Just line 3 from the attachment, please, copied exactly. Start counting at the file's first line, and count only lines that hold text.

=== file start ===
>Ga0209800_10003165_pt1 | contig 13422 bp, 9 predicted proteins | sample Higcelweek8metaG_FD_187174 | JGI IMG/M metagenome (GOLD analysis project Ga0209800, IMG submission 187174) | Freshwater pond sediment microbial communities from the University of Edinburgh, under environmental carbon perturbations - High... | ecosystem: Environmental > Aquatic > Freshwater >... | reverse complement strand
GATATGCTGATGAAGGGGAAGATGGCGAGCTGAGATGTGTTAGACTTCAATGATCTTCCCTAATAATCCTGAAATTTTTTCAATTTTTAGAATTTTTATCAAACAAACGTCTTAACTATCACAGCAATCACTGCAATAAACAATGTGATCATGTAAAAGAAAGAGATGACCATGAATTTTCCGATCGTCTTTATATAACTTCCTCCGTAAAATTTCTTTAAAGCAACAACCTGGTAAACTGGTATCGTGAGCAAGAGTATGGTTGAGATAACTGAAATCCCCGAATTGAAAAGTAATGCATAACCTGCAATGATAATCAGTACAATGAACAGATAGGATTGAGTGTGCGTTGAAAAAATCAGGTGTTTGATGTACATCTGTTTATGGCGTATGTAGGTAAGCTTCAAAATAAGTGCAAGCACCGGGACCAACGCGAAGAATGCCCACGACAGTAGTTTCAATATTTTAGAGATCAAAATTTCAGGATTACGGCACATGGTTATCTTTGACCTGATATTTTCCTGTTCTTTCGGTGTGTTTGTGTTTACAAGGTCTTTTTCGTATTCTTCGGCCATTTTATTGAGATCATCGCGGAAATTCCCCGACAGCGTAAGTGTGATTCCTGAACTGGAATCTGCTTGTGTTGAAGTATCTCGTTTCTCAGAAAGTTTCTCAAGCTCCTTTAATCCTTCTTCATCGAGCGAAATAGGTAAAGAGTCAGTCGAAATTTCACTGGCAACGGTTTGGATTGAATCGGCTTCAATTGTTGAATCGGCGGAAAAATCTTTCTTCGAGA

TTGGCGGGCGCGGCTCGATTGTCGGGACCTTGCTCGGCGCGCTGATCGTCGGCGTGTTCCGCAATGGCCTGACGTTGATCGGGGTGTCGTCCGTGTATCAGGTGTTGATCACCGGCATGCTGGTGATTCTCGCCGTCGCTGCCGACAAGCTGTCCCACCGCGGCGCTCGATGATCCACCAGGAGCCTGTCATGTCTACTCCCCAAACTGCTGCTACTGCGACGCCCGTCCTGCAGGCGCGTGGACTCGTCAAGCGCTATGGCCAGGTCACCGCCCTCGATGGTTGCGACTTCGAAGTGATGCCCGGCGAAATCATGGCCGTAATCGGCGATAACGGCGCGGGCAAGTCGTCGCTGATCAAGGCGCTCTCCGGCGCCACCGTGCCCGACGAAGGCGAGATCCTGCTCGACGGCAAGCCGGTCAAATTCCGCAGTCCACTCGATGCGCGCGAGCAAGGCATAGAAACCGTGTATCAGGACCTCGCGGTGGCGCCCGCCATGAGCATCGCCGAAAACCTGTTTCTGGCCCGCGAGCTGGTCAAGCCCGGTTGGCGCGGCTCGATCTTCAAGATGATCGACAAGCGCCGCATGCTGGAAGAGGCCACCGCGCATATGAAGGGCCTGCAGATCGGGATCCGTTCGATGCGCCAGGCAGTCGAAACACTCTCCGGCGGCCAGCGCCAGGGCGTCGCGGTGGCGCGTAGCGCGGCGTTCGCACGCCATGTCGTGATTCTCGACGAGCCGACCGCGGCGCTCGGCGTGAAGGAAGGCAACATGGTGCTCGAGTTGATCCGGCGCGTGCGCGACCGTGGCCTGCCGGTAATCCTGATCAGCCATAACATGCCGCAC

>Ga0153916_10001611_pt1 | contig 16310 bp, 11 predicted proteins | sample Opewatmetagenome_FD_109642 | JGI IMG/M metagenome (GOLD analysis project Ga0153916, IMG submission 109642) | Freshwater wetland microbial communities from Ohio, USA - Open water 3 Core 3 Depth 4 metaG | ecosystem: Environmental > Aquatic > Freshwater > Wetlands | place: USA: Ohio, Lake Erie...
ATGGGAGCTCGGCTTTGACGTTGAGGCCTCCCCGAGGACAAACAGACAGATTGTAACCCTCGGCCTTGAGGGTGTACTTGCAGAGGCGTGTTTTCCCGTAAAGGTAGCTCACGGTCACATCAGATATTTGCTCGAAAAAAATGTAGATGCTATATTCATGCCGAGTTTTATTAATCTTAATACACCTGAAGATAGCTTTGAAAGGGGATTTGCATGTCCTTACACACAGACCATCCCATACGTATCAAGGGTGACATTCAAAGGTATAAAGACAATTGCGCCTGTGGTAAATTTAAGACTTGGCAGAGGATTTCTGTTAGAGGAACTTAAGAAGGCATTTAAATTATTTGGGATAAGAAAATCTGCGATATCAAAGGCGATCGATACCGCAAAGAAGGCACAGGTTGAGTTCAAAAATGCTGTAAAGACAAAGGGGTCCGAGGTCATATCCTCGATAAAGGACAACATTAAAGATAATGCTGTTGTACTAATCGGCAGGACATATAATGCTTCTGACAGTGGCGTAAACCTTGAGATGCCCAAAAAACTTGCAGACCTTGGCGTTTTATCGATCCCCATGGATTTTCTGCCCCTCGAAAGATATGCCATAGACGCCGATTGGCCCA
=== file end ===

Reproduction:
TTGGCGGGCGCGGCTCGATTGTCGGGACCTTGCTCGGCGCGCTGATCGTCGGCGTGTTCCGCAATGGCCTGACGTTGATCGGGGTGTCGTCCGTGTATCAGGTGTTGATCACCGGCATGCTGGTGATTCTCGCCGTCGCTGCCGACAAGCTGTCCCACCGCGGCGCTCGATGATCCACCAGGAGCCTGTCATGTCTACTCCCCAAACTGCTGCTACTGCGACGCCCGTCCTGCAGGCGCGTGGACTCGTCAAGCGCTATGGCCAGGTCACCGCCCTCGATGGTTGCGACTTCGAAGTGATGCCCGGCGAAATCATGGCCGTAATCGGCGATAACGGCGCGGGCAAGTCGTCGCTGATCAAGGCGCTCTCCGGCGCCACCGTGCCCGACGAAGGCGAGATCCTGCTCGACGGCAAGCCGGTCAAATTCCGCAGTCCACTCGATGCGCGCGAGCAAGGCATAGAAACCGTGTATCAGGACCTCGCGGTGGCGCCCGCCATGAGCATCGCCGAAAACCTGTTTCTGGCCCGCGAGCTGGTCAAGCCCGGTTGGCGCGGCTCGATCTTCAAGATGATCGACAAGCGCCGCATGCTGGAAGAGGCCACCGCGCATATGAAGGGCCTGCAGATCGGGATCCGTTCGATGCGCCAGGCAGTCGAAACACTCTCCGGCGGCCAGCGCCAGGGCGTCGCGGTGGCGCGTAGCGCGGCGTTCGCACGCCATGTCGTGATTCTCGACGAGCCGACCGCGGCGCTCGGCGTGAAGGAAGGCAACATGGTGCTCGAGTTGATCCGGCGCGTGCGCGACCGTGGCCTGCCGGTAATCCTGATCAGCCATAACATGCCGCAC